We’ve been in China now for one year. The ease we had in returning to China after our summer break in the States shows just how much we learned during that first year. The second year in a new country is so much easier than the first.
Though our transition last year went as smoothly and easily as it possibly could have, I look back on my family’s first year in China, and can’t help but notice that we didn’t explore China all that much. For most of the year, we were consumed with finding a house, getting settled, figuring out how to get around, and helping the kids find their groove and thrive in it. For the most part, we worked hard to find our comfort zone and then we decided to stay there.
With the exception of a staycation and the Sundays when we went to church and then made a mad dash to go downtown or to get out and enjoy the fresh air, most of our first year in Beijing was consumed with mundane, daily activities and with shuttling kids to Kung Fu, dance, and swimming lessons.
We’ve been in Beijing a year and have yet to take a family trip to the Great Wall. There’s no excuse for that.
I’m hoping for something different this year.
In that first crazy week that school starts, when parents scramble to sign their children up for after-school activities, I took a step back to reflect on our previous year and how things might be different. I decided to skip some of the extracurriculars that I had my children in and chose to keep our Saturdays free. This year, Saturdays will be family adventure day. Rather than have Kung Fu or gymnastics at 2:00 pm (making us committed to staying home when we really don’t want to) Hubby and I decided to commit to getting out as a family more often and exploring China.
This post is the first of what I hope to be many others that describe our Beijing family adventures.
On a recent Saturday, we found ourselves wanting to get out of the city. Hubby took the reigns on deciding where to go and, since he’s not really one to plan ahead, he looked at a map, found a place away from the city that he thought might be interesting, put it into his GPS, and we took a drive to see what we would find.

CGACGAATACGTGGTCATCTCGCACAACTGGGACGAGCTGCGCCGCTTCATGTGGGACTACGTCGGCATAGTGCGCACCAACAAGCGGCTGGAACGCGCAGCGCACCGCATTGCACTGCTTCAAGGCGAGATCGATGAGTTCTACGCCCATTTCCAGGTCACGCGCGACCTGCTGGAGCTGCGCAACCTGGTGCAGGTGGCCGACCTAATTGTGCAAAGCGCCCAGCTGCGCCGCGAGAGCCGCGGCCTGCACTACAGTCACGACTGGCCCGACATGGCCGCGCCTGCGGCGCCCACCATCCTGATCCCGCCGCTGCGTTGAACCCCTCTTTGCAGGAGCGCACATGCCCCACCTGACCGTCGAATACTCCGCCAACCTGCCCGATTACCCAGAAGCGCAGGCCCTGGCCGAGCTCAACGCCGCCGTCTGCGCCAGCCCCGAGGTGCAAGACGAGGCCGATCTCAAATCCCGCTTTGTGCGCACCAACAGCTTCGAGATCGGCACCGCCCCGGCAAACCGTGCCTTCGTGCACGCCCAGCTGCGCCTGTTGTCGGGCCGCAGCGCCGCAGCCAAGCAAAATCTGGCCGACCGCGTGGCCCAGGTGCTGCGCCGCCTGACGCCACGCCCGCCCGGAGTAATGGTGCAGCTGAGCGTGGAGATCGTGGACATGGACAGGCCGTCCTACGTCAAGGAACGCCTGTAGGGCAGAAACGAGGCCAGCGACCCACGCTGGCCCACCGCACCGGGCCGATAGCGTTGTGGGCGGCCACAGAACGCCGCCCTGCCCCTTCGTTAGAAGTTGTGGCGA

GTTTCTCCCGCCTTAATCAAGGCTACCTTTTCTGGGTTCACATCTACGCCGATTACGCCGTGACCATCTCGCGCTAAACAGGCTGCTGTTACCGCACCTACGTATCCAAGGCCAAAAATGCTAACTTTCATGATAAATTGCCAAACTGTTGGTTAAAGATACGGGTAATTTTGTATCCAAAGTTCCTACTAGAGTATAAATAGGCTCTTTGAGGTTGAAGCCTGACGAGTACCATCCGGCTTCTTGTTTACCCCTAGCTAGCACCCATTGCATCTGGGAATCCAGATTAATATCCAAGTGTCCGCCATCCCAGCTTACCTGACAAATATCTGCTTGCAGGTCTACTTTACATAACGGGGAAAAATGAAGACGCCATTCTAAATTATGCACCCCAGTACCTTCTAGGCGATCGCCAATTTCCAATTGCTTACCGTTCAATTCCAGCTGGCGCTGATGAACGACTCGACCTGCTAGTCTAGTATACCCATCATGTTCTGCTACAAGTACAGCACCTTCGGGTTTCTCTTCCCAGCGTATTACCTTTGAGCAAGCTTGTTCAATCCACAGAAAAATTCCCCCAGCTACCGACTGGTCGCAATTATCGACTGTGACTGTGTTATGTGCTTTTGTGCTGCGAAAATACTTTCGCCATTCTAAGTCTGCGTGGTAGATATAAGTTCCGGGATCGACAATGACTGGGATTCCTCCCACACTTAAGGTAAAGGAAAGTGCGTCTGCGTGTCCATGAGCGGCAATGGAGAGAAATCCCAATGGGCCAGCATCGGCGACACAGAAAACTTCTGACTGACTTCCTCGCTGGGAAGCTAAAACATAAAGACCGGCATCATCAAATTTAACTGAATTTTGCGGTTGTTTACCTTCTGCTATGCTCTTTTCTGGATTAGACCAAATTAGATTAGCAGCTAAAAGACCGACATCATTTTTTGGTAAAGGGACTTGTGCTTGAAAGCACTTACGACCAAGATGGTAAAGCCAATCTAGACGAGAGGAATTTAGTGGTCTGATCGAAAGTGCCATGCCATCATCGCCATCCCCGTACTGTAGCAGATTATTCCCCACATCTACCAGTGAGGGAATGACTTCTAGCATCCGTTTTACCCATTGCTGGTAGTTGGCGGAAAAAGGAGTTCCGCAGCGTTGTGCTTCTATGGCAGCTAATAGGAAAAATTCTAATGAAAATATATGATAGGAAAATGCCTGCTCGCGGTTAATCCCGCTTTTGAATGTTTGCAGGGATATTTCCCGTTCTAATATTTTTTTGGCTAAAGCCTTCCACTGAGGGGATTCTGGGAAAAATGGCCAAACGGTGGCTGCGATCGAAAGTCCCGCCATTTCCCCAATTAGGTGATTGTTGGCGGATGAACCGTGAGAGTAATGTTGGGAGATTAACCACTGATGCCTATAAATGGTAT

We ended up at Taoyuan Valley Scenic Spots. We loved it so much that we look forward to going again.
Taoyuan Valley is about ninety kilometers from the outskirts of the city. It is an area of about sixteen square kilometers that contains hiking trails, vegetation, streams, and a variety of scenic landscape. The trails, though wide, clearly marked, and easy for children to hike, are not stroller friendly. My children (ages six and four) were capable of walking the trails and climbing the many stairs without complaint. There were enough interesting things to look at along the way that the kids were generally content during the two hours we were walking. Periodically we ran into animals (goats, chickens, geese) that they were happy to look at, and climbing the stairs to the top of the waterfall was exciting for them.
Because we didn’t leave for Taoyuan Valley until early afternoon, we only had a few hours to explore, but we probably would have been happy to hike here for five hours or so. It could have been an all-day event. We passed a couple restaurants, but I can’t attest to the quality of food inside. We brought our own healthy snacks and only used the vendors to buy ice cream during one of our rests from walking.
One of the best things about this trip was the absence of crowds. It seems everywhere I go in China, I have to navigate through hordes of people and always feel like I’m pushing or getting pushed. Our trip to Taoyuan Valley provided us with quiet trails where for several minutes we wouldn’t hear or see anyone but ourselves. Granted, this may have been the time of year we went. Though it was a nice clean-air day, August in Beijing is hot. It was a hot day to hike. While walking, we made plans go back in the fall when I imagine that the trees would be beautiful with fall colors. After I return, I’ll be able to update you and tell you whether I’m the only one with that brilliant plan or if everyone else in China happened to come up with the same idea.
It was about an hour-and-a-half drive out there from Shunyi and a two hour drive back. It can also be reached by train, bus, or shuttle bus. The transportation information on how to get there can be found at this link. If you’re driving, see the pin below for the location. The price for entrance into the park was 45 RMB for each person. Children six and under have free entrance into the park.